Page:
The Umma party of former prime minister Sadeq al-Mahdi and 10 other opposition groups issued a joint statement charging that the makeup of a committee tasked with drafting the interim constitution was not representative of the country's political landscape.
"The constitution is a document that expresses the consensus of the nation and all ingredients of the Sudanese people and should guarantee the rights of all parties, not only those of specific parties," said the statement.
The Democratic Unionist Party of Mohammed Osman al-Mirghani was also a signatory and asked for the seat distribution on the 60-member National Constitutional Review Commission (NCRC) to be renegotiated.
"We will not take part in the constitutional commission in its present composition and we demand the representation of the political forces in accordance with their strengths and weights," DUP deputy chairman Ali Mahmud Hassanain told AFP.
A new constitution is crucial as it would clear the way for the formation of a national unity government and mark the beginning of a six-year interim period called for in the January 9 peace accord that ended 21 years of deadly north-south fighting.
The ruling National Congress party of President Omar al-Beshir and the Sudan People's Liberation Movement of former southern rebel leader John Garang have already appointed delegates to the commission.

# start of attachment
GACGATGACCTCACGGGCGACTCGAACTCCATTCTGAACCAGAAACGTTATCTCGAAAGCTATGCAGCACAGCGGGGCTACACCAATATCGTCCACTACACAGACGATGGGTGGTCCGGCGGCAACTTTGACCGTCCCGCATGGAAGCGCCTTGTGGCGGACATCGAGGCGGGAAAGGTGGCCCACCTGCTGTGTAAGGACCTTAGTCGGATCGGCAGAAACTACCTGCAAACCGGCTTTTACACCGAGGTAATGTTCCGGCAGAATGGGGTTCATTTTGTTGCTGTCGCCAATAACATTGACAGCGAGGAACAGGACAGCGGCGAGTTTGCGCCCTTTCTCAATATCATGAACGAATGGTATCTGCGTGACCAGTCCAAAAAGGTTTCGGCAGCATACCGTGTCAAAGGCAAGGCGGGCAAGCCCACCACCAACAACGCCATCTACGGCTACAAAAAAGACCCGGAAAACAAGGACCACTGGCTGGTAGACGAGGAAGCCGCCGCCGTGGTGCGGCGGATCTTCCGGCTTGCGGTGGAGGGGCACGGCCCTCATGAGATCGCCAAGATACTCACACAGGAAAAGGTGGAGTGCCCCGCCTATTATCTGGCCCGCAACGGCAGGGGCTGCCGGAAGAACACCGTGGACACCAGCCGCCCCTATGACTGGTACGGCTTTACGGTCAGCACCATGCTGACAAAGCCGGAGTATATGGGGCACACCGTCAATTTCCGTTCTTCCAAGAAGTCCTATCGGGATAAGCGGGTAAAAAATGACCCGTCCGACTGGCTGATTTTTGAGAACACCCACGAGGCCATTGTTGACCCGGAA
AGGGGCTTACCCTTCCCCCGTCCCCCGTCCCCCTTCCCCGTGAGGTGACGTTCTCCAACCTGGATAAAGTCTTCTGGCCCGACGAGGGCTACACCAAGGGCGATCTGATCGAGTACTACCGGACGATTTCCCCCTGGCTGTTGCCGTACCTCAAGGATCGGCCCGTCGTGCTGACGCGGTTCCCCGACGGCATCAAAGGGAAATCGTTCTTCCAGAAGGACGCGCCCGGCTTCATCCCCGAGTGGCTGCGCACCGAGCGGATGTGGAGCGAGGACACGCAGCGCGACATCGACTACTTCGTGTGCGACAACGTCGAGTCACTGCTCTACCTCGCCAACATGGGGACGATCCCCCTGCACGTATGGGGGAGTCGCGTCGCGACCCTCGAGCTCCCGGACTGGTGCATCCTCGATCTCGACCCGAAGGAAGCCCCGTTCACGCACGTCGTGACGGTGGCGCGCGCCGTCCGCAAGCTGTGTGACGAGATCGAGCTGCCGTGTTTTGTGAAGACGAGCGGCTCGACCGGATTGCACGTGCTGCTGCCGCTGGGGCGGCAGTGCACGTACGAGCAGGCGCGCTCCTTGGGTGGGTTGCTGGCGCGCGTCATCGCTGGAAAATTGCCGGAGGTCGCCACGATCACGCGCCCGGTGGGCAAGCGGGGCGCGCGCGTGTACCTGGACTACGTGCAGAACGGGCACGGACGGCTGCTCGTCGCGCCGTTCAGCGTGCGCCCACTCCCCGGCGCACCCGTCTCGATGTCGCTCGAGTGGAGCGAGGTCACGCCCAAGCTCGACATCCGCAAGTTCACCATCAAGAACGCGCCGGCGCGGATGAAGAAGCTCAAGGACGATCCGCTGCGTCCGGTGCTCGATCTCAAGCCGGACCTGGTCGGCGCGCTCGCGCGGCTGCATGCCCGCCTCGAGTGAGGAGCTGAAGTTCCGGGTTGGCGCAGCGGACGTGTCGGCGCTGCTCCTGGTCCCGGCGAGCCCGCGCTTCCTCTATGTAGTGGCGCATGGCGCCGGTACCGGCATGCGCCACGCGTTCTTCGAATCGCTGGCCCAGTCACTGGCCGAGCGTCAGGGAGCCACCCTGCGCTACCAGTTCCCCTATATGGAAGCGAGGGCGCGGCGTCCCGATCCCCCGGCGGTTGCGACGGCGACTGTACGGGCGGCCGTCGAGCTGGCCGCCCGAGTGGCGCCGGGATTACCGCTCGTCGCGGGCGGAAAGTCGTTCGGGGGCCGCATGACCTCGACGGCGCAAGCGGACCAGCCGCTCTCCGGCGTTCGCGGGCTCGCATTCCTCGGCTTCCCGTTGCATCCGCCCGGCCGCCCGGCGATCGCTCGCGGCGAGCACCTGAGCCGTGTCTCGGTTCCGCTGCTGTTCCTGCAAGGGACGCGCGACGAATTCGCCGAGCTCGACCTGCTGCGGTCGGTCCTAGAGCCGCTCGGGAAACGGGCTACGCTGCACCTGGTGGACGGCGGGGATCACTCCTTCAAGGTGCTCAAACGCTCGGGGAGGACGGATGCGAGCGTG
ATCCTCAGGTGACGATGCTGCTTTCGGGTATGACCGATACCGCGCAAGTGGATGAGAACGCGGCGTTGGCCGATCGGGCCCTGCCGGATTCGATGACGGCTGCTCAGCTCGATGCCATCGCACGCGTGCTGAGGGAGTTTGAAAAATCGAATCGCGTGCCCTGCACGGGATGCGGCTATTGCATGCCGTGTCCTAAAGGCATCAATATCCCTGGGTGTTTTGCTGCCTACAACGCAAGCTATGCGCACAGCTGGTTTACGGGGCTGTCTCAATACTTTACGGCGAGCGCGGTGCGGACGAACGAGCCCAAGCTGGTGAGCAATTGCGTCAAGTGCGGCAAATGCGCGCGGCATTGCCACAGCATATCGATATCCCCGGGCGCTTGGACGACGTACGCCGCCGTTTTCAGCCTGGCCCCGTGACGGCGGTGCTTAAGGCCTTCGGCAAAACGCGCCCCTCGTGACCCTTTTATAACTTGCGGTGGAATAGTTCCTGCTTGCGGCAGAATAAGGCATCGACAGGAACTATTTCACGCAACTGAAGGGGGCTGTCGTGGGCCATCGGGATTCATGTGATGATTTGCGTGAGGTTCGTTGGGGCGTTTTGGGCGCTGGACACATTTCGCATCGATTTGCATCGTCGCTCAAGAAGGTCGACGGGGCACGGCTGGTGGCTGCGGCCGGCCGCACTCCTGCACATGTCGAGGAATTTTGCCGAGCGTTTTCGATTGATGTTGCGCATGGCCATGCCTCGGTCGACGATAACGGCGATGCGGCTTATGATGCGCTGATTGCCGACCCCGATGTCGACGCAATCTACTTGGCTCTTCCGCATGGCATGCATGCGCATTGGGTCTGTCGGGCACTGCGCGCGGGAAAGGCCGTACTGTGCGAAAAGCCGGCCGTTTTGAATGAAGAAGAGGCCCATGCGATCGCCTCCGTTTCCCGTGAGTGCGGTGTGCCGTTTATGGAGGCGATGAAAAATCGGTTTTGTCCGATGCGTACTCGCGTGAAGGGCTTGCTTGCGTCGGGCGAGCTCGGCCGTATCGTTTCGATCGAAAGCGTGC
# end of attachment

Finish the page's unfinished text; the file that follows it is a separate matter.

The NCRC was due to have started work on April 23 but its maiden session was delayed by protests from opposition parties and the absence of several key officials attending an Asia-Africa summit in Indonesia.
The NC and SPLM have insisted on applying general power-sharing quotas agreed upon in the January 9 peace deal, which give them 52 percent and 28 percent of the seats respectively, leaving other parties a paltry 20 percent and no power to block decisions.
The Islamist opposition Popular Congress party of jailed leader Hassan al-Turabi has expressed reservations but accepted to take part in the constitution-drafting process.
The Umma and DUP are both larger than the ruling party and represent Sudan's most powerful religious brotherhoods: the Mahdiya, which has strong support in the strife-torn Darfur region, and the Khatemya, which is closer to Egypt and has its grassroots support in the north.